New York continues to divert money in the Dedicated Highway and Bridge Trust Fund for non-capital purposes, increasing the chances that critical highway and bridge projects will be skipped or delayed as the state faces fiscal challenges and shrinking debt capacity, according to a report today from state Comptroller Thomas DiNapoli.
The trust fund was created in 1991 to provide dedicated funding for rebuilding, replacing and preserving highways and bridges in the state. It is funded by special taxes and fees, including a gas tax, petroleum business tax, vehicle licensing fees and rental car tax. But by 2002, debt payments had surpassed capital projects. In the 2012-13 fiscal year, just 22.2 percent of the $3.8 billion disbursed from the fund was spent on capital construction, DiNapoli found.
“Taxpayers have paid billions in taxes and fees into a fund that was created to keep our roads and bridges in good repair. Now, more than three-quarters of this money is siphoned off to pay for borrowing and operating costs of state agencies, leaving fewer dollars for improving our infrastructure,” DiNapoli said in a statement. “While the state is making progress with its capital planning, New York needs a reliable source for investment in its transportation infrastructure and should restore the use of this fund for capital purposes.”
DiNapoli previously pointed out these problems with the Dedicated Highway and Bridge Trust Fund in a 2009 report, which concluded that the fund had shifted from a capital support program to a broader transportation program.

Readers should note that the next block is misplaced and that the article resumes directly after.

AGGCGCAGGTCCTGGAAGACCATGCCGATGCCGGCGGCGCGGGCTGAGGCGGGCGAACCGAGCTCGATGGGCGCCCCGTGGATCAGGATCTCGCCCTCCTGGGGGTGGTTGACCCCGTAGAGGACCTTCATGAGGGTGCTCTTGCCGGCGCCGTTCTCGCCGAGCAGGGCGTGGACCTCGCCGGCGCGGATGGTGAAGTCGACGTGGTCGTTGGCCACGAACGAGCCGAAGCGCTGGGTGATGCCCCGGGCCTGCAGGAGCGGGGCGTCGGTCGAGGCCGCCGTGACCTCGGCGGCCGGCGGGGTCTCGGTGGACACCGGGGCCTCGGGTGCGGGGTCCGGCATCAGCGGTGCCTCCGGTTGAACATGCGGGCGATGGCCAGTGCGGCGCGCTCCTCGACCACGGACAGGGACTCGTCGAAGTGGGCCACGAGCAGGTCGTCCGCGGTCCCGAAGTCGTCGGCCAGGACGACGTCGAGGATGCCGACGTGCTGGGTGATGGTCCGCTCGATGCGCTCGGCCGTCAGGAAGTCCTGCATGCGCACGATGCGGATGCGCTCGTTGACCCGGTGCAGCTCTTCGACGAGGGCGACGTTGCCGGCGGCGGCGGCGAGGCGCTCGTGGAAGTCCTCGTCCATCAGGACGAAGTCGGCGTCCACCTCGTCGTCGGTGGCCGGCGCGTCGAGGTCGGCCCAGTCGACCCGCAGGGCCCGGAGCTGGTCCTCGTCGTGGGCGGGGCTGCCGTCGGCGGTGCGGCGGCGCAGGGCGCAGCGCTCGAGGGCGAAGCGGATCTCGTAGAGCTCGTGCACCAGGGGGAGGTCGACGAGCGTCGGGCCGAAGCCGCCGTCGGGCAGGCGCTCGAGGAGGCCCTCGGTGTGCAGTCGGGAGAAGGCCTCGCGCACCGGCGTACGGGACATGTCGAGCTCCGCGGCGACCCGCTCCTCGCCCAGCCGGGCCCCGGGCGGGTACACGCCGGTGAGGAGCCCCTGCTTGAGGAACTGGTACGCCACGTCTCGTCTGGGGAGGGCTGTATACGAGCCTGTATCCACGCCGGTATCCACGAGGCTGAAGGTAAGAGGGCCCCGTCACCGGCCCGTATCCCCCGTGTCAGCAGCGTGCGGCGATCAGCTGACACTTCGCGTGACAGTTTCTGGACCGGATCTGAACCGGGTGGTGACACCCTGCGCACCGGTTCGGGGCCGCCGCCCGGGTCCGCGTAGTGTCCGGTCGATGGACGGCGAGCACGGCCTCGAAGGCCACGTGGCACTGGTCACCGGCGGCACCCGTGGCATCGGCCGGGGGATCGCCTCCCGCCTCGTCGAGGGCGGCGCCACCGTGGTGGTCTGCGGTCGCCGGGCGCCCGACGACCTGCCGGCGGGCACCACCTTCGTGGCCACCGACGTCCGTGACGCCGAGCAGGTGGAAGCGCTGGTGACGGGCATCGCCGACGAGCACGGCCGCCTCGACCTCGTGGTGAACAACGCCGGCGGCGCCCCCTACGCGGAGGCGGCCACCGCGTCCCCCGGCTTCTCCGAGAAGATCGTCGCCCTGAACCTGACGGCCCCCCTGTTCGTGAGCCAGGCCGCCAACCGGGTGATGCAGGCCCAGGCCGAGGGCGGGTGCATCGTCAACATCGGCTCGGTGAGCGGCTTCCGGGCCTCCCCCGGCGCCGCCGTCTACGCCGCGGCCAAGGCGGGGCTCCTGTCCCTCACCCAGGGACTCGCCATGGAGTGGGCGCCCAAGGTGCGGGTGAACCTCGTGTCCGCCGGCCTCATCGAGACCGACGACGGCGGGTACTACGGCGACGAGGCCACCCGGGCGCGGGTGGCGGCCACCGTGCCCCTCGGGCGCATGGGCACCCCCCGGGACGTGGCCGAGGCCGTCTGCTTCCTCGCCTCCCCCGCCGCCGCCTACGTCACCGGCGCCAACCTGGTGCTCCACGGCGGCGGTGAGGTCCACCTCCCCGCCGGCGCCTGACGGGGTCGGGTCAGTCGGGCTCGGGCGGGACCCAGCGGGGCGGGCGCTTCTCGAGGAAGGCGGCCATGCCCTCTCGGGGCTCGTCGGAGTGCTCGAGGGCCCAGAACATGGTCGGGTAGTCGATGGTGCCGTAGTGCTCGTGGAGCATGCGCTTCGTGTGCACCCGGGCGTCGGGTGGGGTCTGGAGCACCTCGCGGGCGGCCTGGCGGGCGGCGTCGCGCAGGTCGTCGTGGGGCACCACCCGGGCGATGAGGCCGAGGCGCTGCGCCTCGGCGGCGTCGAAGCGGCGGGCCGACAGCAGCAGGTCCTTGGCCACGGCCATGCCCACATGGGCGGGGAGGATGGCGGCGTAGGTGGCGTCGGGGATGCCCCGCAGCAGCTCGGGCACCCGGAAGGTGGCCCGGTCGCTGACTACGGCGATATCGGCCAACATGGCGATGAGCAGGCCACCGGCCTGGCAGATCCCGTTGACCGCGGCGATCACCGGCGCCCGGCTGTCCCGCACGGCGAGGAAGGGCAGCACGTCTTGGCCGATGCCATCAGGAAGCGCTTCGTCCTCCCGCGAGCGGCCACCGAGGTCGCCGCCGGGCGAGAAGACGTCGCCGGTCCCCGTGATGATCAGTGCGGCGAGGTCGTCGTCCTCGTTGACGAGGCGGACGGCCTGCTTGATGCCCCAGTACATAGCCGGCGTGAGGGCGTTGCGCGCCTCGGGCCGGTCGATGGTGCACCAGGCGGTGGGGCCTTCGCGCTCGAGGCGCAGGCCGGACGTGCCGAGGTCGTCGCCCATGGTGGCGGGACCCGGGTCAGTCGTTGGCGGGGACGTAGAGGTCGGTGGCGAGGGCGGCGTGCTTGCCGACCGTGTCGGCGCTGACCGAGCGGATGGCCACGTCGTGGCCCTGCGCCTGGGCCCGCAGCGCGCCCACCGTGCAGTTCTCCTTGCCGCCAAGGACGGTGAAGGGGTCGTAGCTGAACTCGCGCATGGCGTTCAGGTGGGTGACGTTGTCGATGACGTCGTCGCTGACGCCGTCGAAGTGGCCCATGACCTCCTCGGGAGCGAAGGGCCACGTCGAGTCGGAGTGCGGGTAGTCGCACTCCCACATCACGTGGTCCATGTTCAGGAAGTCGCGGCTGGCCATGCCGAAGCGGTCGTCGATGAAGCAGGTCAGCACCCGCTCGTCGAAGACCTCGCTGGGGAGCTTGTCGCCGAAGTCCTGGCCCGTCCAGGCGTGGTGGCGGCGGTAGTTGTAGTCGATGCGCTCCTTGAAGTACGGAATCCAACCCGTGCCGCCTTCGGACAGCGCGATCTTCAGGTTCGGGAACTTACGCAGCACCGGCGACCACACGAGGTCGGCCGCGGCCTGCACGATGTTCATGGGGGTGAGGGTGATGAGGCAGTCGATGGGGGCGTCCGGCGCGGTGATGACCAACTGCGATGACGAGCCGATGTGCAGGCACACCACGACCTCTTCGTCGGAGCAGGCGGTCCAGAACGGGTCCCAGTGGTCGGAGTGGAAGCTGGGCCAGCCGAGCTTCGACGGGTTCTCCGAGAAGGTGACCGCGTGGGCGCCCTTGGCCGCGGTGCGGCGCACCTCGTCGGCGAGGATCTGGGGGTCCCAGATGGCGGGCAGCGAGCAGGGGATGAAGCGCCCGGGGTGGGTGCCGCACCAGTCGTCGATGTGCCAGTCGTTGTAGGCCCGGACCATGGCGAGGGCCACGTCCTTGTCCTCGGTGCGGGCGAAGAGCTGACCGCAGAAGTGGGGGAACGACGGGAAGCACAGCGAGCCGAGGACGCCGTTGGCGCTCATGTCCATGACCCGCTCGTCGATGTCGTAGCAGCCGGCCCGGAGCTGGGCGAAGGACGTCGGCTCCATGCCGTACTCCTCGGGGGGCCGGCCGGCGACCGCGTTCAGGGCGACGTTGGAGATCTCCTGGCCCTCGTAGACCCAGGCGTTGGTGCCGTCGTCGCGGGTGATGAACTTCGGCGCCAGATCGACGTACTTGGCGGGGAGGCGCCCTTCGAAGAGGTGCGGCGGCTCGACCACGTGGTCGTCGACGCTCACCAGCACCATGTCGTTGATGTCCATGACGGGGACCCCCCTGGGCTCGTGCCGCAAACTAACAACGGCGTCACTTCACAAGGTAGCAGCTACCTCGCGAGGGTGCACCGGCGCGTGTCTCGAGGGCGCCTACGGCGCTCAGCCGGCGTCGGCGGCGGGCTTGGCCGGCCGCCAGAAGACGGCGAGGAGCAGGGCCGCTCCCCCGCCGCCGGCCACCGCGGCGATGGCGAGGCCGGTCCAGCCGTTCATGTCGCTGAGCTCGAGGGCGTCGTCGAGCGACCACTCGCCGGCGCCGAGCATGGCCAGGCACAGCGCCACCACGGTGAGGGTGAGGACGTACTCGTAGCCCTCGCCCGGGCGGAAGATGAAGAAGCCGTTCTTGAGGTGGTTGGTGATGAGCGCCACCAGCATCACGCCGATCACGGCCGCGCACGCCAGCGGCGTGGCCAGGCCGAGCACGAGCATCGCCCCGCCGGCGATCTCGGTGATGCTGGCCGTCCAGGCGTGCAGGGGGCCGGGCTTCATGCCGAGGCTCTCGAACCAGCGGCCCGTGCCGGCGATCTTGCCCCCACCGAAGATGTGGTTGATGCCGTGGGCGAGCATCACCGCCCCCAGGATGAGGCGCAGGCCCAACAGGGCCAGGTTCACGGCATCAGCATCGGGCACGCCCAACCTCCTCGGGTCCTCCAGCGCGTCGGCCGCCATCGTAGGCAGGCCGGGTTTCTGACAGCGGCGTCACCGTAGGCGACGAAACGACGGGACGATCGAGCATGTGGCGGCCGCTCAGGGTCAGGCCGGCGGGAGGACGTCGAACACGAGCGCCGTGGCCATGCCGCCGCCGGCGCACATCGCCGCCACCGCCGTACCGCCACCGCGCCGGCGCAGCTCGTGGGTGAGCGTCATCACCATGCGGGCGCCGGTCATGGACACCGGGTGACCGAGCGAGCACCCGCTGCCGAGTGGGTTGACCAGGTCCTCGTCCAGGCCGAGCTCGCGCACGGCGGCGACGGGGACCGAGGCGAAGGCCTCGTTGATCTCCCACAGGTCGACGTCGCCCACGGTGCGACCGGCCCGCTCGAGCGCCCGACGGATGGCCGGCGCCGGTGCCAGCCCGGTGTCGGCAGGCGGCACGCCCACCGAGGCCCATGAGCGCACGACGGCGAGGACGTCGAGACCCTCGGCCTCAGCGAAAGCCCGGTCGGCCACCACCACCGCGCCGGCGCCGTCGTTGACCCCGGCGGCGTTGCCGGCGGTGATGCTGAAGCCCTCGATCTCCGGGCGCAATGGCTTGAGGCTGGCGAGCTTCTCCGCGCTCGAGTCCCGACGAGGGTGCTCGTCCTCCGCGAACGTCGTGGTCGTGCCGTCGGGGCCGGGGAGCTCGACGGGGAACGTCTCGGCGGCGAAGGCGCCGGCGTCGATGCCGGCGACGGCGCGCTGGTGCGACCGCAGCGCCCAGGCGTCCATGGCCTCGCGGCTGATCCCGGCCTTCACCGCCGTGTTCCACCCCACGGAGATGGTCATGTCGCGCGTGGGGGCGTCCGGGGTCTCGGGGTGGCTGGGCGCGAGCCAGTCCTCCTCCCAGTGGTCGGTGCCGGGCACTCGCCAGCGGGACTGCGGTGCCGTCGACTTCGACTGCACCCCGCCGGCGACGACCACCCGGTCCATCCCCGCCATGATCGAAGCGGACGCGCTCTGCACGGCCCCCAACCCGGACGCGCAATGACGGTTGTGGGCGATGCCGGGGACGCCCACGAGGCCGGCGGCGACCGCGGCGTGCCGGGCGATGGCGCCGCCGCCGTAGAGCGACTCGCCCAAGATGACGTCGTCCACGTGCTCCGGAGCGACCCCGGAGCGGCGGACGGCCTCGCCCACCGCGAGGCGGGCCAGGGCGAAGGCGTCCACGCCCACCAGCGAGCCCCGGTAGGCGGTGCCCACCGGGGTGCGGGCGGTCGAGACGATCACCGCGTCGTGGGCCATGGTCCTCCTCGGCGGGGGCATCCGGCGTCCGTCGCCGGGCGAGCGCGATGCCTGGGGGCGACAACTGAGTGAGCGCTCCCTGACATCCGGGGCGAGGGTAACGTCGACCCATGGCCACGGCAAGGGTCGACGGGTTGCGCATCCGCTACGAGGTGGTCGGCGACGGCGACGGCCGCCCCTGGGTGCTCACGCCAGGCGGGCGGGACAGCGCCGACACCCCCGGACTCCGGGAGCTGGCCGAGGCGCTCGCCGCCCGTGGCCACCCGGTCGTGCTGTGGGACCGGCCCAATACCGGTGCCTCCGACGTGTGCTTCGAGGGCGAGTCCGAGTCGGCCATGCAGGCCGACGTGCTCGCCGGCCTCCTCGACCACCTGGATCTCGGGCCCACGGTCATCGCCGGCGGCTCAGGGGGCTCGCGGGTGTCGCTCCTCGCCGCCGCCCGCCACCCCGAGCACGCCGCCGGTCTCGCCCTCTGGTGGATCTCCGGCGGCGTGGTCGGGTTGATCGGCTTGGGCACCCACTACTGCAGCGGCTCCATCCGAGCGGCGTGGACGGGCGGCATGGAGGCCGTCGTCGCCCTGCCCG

The decline in cash support for New York’s highway and bridge program has continued since the Comptroller’s 2009 report, which found that the fund had shifted from support for the capital highway and bridge program to a broader transportation program. Since the fund was created through the 2012-13 fiscal year, capital spending totaled $14.5 billion, just 30.6 percent of all disbursements, the report said.
Nearly $1.6 billion of the money spent from the trust fund in the last fiscal year paid for snow and ice removal by the state Department of Transportation and day-to-day expenses in the Department of Motor Vehicles. Staff expenses and snow and ice removal costs typically are considered state operations and maintenance costs, not capital expenses, DiNapoli’s report said.
Gov. Andrew Cuomo’s proposed budget for the 2014-15 fiscal year would increase slightly the portion of capital disbursements to 23.5 percent, but combined debt service and operations spending would continue to account for more than three-quarters of all fund spending.
Some state debt is appropriate for the trust fund, but it becomes a burden when debt service payments become such a large use of the fund, the report found. In the 2012-13 fiscal year, debt service was 40.7 percent of all fund disbursements.